An Arlington mom says police pressured her to give up video of her teenage sons’ arrests last week, indicating they could drop charges against the boys in exchange for the video.
The Next Generation Action Network, a civil rights activist group, posted video of the arrests to Facebook late Wednesday.
The clip — which shows Latasha Nelson’s 14-year-old son being arrested July 3 on a burglary of a vehicle charge and her 16-year-old son being arrested for interfering — was about four minutes long and did not show the officer offering to drop the charges.
In a statement Thursday, Arlington police said the video “shows only a portion of what took place and a thorough investigation is being conducted to obtain all the facts regarding the incident.”
The department is conducting an Internal Affairs investigation into the incident.
“As with any allegation of misconduct, we take this seriously,” the police statement said.
Nelson, in a news conference Thursday afternoon, said detectives at the police department have called her several times over the last week, including on Wednesday, asking her to surrender video she recorded of the incident.
“It wasn’t a clear, ‘Hey you give us this, we’ll give you that’ ” Nelson’s attorney, Kim Cole, said at the news conference. “But it was certainly [Nelson’s] impression that was what it was, because they were adamant they wanted this video.”
Officers on the day of the incident were called to the Addison Park Apartments in southwest Arlington, where witnesses had reported that two teenagers were breaking into a vehicle, the police statement said.
Officers located a teenager who matched the witnesses’ description and detained him.
At that point, the video, which had about 130,000 views on Facebook by Thursday afternoon, begins and shows the officer walking Nelson’s 14-year-old son toward a patrol car.
During the walk, Nelson questions the arrest and tells the officer she believes her son is innocent.
“If I can’t get a tone of cooperation, then I’m going to have to ask you to get uninvolved,” the officer told Nelson.
After putting the teen in the patrol car, Nelson asked where the officer is taking her son.
“You’ve become uncooperative, so I’m not going to do that,” the officer told her. “I’m looking for a reason to release him. I’m not finding that.”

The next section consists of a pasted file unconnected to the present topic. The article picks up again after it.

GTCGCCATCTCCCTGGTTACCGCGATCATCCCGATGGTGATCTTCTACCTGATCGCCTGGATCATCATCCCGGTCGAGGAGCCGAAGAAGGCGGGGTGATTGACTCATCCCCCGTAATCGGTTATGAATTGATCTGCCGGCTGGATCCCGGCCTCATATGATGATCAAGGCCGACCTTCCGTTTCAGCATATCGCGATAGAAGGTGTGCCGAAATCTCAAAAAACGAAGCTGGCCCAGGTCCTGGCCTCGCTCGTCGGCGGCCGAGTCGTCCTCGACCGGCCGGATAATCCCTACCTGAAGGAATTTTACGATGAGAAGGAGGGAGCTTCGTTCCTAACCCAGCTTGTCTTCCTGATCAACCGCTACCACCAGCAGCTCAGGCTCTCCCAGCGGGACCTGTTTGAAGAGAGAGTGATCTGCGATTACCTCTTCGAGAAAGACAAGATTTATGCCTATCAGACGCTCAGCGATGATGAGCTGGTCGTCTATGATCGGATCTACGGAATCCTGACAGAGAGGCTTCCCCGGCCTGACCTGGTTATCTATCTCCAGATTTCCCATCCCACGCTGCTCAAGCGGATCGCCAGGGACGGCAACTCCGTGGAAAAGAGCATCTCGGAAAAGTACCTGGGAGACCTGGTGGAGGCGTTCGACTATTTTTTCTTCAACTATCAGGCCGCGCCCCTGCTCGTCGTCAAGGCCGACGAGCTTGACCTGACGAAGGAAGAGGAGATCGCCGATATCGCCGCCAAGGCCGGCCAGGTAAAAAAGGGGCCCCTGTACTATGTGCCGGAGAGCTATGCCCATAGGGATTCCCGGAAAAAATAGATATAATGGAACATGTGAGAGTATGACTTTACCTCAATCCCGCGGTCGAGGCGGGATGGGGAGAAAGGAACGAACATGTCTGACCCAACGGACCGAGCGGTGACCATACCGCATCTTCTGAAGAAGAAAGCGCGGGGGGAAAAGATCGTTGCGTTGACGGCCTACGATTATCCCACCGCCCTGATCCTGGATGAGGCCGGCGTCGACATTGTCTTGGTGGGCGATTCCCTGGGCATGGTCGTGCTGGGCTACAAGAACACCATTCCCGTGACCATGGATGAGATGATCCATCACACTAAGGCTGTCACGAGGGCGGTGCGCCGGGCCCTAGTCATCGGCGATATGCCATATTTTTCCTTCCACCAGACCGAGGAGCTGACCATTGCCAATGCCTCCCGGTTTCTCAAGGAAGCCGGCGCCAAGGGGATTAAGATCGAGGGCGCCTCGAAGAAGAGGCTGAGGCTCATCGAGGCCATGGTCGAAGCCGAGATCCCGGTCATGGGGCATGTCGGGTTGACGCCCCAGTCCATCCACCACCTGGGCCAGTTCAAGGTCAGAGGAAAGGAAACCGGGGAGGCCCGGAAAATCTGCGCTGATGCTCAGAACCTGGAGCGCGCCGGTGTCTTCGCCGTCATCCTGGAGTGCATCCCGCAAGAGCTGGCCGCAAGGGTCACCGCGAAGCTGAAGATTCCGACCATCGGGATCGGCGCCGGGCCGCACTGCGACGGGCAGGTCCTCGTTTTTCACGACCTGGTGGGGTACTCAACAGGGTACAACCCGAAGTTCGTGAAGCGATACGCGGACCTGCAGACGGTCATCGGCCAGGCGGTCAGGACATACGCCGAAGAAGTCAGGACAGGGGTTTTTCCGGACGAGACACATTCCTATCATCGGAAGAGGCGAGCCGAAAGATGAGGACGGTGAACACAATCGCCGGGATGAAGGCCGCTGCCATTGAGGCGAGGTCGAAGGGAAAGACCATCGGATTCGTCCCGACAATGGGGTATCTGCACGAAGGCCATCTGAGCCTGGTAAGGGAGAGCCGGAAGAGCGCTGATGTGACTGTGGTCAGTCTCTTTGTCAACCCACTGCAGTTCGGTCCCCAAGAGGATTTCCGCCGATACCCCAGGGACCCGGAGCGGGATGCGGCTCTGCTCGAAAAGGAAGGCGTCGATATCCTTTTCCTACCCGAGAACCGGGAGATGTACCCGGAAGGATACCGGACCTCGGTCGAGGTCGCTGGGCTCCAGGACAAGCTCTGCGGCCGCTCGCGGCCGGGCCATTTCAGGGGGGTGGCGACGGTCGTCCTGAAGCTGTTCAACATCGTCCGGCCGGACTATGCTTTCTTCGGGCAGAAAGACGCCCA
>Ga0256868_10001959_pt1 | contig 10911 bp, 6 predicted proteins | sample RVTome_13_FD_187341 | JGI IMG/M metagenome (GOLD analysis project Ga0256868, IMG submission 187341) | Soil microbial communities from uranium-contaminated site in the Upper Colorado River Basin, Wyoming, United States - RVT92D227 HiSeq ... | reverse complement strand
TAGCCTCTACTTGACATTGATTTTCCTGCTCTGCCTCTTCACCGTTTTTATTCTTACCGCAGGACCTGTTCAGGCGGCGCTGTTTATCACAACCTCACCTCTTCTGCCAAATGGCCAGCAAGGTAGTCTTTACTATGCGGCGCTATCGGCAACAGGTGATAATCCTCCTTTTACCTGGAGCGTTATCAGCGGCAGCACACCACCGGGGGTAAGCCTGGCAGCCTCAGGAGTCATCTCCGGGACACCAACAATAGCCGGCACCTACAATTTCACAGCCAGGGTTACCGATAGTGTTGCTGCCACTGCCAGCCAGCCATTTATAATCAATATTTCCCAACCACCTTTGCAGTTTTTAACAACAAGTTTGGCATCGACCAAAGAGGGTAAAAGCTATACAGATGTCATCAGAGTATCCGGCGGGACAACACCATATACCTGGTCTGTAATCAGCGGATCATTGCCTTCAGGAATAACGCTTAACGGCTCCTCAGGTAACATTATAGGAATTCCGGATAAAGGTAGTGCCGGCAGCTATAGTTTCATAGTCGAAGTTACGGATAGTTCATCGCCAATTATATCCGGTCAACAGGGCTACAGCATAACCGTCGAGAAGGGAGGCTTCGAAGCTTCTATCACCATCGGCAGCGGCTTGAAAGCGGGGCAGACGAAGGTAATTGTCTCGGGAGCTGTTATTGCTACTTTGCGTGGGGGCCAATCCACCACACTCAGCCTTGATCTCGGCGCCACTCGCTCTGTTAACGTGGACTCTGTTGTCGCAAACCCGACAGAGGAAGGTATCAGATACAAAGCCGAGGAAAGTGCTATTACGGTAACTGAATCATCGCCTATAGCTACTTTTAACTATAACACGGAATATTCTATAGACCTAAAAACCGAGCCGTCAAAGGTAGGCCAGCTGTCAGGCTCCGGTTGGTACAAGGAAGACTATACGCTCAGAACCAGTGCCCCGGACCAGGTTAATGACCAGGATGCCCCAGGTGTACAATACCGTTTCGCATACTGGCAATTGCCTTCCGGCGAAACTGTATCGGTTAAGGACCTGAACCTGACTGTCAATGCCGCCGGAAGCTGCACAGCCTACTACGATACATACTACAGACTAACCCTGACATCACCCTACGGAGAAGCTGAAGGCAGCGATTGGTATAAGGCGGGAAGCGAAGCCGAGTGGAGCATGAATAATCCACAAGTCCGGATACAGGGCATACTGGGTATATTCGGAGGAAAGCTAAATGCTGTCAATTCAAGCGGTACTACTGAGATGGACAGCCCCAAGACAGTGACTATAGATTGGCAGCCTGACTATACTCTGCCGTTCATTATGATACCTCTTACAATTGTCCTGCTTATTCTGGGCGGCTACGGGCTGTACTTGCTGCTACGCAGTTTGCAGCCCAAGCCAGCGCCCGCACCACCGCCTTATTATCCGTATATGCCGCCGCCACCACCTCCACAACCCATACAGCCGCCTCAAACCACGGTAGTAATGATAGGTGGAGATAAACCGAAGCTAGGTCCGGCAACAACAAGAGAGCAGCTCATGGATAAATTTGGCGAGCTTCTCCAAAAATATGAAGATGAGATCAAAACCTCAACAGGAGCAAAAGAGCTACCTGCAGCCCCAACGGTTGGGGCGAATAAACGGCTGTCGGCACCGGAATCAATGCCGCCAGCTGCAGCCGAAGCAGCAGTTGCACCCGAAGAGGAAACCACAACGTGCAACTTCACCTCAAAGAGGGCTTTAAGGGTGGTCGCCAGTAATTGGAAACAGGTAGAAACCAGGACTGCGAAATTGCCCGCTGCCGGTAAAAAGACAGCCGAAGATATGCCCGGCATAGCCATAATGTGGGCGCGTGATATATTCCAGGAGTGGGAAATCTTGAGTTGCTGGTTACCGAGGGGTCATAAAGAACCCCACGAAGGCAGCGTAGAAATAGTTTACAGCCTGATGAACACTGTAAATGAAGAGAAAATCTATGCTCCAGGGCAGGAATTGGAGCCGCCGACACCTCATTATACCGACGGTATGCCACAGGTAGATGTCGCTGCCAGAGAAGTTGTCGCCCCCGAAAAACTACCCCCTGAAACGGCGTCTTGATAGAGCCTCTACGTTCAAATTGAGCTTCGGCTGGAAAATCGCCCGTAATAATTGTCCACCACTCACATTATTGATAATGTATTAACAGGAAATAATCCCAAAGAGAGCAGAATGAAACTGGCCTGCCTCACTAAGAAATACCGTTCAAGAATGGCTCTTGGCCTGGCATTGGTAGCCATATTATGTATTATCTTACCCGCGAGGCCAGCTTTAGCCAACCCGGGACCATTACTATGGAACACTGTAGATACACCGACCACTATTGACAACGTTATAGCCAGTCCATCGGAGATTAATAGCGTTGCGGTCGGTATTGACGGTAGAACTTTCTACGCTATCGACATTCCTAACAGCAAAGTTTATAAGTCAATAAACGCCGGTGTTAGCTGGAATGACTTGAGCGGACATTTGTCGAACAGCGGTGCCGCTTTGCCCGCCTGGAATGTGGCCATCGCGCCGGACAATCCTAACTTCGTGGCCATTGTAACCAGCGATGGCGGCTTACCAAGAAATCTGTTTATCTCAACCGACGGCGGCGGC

The officer then walks away and Nelson follows him. After they begin talking again, the officer reaches for his radio and asks for backup.
“I have a mother out here who is interfering with an investigation,” the officer says into the radio.
The officer then turns around and pushes Nelson’s 16-year-old son to the ground by the back of his head. The officer rolls the teen onto his stomach and handcuffs him.
When Nelson says she’s recording the incident, the officer replies, “Outstanding.”
The video ended, and police took Nelson’s cellphone, Next Action Generation Network leader said at a news conference Thursday.
Nelson said she was terrified that the officer would not tell her where he was taking her two sons. She said she had to call 911 after their arrests, which connected her to a police sergeant who found out where the teens were being held in custody. The process took about an hour, Nelson said.
“I am a black woman in America and I love my kids,” Nelson said. “Do you know how hard it is to have four sons and know what can happen to them out in the world? It didn’t have to escalate. I just needed to know where he was going ... If you don’t have the heart to know the fear that I went through knowing they were going to take my sons somewhere ... that’s scary.”
Dominique Alexander called for the officer’s firing.
“We want justice,” he said at the news conference.
Alexander was a vocal critic of Fort Worth police after the viral arrests of Jacqueline Craig and her two daughters in December. Alexander led a protest in downtown Fort Worth after Craig’s arrest and called for the firing of officer William Martin, who was suspended 10 days for the incident.
The Craig arrest, like the Arlington incident, involved a white officer and black residents and also came to light in a Facebook video, which went viral and led to widespread criticism of the Fort Worth department.